REVIEW / THEATRE
Toy Factory Productions
17A Smith Street/ Wednesday
Can art change history? Yes, as Sejarah-Ku shows in a tight, dramatic production using shadow play and song.
Jamil Schulze plays a nameless Englishman who tries to reconcile varying accounts of Malayan legend into one written story. Farhana M. Noor is his daughter, trying to complete his work but hampered by incomplete memories of the oral tales he told her.
Farez Najid and Salif Hardie play the warrior comrades, Hang Tuah and Hang Jebat, of the incomplete story. They repeatedly act out their final battle in various ways, depending on the memories and decisions of the writer and his daughter.
Questions over history, inheritance and the unreliability of memory are layered neatly in Sejarah- Ku, which means "my history" in Malay.
In the half-Caucasian, half-Asian persona of the daughter, scriptwriter Al Hafiz Sanusi presents the dilemma of the modern Asian, who speaks English and a mother tongue and who exists in not only both cultures, but also an undefined, confusing space between two worlds.
One thinks also of the racial classification on a Singaporean identity card, where the categories "Malay", "Chinese" and "Indian" do not take into account a specific dialect group, the memory of which is kept alive only in the language and stories spoken at home.
But how many of these stories are remembered?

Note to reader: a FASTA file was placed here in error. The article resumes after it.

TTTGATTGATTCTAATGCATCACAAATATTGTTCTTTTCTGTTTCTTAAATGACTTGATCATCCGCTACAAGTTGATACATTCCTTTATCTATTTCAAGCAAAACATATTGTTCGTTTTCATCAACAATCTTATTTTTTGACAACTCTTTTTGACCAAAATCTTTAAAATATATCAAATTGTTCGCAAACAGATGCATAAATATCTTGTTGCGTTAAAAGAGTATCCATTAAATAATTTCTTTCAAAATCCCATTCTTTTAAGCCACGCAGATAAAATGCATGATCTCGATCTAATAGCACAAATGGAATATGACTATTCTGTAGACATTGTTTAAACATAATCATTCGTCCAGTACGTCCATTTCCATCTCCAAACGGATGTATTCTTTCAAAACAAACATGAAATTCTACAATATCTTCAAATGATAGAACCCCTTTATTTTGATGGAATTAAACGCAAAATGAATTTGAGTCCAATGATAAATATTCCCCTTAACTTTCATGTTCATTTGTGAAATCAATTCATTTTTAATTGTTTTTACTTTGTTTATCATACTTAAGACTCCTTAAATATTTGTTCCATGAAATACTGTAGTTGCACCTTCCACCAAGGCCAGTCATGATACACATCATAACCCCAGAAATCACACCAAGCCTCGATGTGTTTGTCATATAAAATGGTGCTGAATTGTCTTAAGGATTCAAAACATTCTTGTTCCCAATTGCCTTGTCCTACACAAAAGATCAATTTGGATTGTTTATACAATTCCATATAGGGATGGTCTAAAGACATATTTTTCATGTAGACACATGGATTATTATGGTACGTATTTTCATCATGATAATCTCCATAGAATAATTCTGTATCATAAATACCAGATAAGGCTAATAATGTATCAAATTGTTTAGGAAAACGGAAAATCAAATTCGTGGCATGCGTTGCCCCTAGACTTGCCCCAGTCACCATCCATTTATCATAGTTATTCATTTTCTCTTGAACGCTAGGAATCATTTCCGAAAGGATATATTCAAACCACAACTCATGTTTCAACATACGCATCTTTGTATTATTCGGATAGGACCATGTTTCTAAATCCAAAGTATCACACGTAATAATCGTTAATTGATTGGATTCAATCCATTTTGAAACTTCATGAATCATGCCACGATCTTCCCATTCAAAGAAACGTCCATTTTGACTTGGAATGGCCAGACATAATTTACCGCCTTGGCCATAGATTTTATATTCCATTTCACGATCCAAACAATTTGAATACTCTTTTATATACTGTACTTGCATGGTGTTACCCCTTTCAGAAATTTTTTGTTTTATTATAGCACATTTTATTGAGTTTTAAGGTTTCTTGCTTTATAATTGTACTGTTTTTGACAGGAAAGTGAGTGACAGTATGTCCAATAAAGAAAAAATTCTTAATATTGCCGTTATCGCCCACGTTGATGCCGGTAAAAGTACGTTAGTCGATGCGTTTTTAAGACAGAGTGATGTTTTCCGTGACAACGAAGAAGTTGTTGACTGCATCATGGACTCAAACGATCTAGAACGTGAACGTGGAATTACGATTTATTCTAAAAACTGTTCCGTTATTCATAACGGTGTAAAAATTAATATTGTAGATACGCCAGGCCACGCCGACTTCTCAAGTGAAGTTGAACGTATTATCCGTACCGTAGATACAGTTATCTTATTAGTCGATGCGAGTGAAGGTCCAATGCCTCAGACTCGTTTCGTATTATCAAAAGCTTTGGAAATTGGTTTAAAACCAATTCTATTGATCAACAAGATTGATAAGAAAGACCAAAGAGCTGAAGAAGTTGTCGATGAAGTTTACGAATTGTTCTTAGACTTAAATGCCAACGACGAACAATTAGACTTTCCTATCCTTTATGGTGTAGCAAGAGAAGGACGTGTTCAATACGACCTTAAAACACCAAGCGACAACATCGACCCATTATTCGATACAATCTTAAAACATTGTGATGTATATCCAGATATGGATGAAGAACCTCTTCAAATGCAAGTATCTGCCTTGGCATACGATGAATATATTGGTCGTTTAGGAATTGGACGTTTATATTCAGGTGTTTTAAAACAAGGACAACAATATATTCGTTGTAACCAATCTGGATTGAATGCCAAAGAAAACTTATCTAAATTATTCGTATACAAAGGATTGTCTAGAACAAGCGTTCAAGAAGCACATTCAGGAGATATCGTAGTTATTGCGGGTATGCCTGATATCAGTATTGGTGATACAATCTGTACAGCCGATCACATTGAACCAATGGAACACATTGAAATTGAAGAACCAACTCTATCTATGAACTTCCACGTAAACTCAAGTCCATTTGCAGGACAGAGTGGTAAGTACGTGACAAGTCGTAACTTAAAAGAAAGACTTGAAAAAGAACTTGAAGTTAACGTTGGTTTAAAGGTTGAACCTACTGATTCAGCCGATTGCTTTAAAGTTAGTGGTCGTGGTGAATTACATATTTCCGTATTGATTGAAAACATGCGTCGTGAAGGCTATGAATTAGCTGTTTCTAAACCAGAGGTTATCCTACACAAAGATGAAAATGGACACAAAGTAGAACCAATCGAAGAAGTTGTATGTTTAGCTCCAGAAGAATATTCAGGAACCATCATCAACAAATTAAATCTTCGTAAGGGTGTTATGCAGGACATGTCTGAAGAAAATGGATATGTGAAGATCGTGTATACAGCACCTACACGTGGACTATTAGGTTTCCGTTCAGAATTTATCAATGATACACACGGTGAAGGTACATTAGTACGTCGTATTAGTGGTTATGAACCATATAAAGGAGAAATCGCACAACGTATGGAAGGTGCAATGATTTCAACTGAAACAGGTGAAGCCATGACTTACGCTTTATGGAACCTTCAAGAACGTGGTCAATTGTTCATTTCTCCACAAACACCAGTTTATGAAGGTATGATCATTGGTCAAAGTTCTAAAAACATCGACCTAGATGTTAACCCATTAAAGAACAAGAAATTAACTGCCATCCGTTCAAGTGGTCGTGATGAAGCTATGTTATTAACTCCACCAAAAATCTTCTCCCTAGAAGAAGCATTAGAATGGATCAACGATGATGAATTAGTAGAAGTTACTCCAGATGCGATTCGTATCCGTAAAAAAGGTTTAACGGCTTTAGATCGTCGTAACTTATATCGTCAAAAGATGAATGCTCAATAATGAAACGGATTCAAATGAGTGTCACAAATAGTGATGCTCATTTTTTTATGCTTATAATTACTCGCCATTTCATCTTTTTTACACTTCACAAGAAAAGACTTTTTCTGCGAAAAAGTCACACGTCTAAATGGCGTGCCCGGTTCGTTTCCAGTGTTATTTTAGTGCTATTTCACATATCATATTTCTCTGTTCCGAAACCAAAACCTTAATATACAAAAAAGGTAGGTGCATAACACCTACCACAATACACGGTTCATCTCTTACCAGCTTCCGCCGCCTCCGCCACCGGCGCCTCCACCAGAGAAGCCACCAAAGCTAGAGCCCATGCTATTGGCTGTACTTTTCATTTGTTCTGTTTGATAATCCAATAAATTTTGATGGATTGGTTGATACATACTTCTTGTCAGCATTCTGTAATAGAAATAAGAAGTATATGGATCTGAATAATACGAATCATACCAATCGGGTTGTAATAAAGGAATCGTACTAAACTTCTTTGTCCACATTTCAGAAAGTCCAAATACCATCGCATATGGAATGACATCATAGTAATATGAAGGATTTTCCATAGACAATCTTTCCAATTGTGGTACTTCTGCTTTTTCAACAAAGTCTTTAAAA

Director Irfan Kasban clothes Hang Tuah and Hang Jebat in similar outfits and reciprocated colours: the green of one's top is echoed in the other's trousers. When one kills the other, it is akin to the writer striking out extraneous accounts and choosing only one in the final story.
Sejarah-Ku is the third play staged under Toy Factory Productions' platform for rising theatre talent, The Wright Stuff. At just over 30 minutes, it is the right size for its message, but too short for some audiences. It would be interesting to see it presented in a double bill with Irfan's own play about history and memory, Trees, A Crowd.
That play, staged last year under another platform for young talent, The Twenty-Something Theatre Festival, argued over disappearing physical markers of history. It queried whether celebrating only one narrative feeds a sense of rootlessness.
Sejarah-Ku similarly shows the past as more nuanced than usually presented and feeds a hunger to learn more about these other accounts of history.